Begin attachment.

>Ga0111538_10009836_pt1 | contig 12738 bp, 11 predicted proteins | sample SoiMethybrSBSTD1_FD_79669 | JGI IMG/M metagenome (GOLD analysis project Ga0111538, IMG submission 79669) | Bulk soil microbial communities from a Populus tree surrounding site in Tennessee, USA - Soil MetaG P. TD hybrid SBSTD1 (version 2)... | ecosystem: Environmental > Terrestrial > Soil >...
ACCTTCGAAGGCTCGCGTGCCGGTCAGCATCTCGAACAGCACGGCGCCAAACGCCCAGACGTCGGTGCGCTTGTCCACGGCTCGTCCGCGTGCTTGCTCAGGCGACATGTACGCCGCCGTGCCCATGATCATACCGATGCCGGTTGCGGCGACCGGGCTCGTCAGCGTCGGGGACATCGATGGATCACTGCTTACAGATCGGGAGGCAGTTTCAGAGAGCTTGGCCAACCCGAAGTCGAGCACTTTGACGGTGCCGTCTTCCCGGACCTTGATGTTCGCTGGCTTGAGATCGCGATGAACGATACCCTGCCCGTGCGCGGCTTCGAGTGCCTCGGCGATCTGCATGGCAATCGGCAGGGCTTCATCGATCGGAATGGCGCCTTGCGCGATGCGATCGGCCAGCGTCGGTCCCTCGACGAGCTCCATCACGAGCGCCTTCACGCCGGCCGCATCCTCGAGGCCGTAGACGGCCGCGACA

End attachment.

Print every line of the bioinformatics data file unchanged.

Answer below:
>Ga0111538_10009836_pt1 | contig 12738 bp, 11 predicted proteins | sample SoiMethybrSBSTD1_FD_79669 | JGI IMG/M metagenome (GOLD analysis project Ga0111538, IMG submission 79669) | Bulk soil microbial communities from a Populus tree surrounding site in Tennessee, USA - Soil MetaG P. TD hybrid SBSTD1 (version 2)... | ecosystem: Environmental > Terrestrial > Soil >...
ACCTTCGAAGGCTCGCGTGCCGGTCAGCATCTCGAACAGCACGGCGCCAAACGCCCAGACGTCGGTGCGCTTGTCCACGGCTCGTCCGCGTGCTTGCTCAGGCGACATGTACGCCGCCGTGCCCATGATCATACCGATGCCGGTTGCGGCGACCGGGCTCGTCAGCGTCGGGGACATCGATGGATCACTGCTTACAGATCGGGAGGCAGTTTCAGAGAGCTTGGCCAACCCGAAGTCGAGCACTTTGACGGTGCCGTCTTCCCGGACCTTGATGTTCGCTGGCTTGAGATCGCGATGAACGATACCCTGCCCGTGCGCGGCTTCGAGTGCCTCGGCGATCTGCATGGCAATCGGCAGGGCTTCATCGATCGGAATGGCGCCTTGCGCGATGCGATCGGCCAGCGTCGGTCCCTCGACGAGCTCCATCACGAGCGCCTTCACGCCGGCCGCATCCTCGAGGCCGTAGACGGCCGCGACA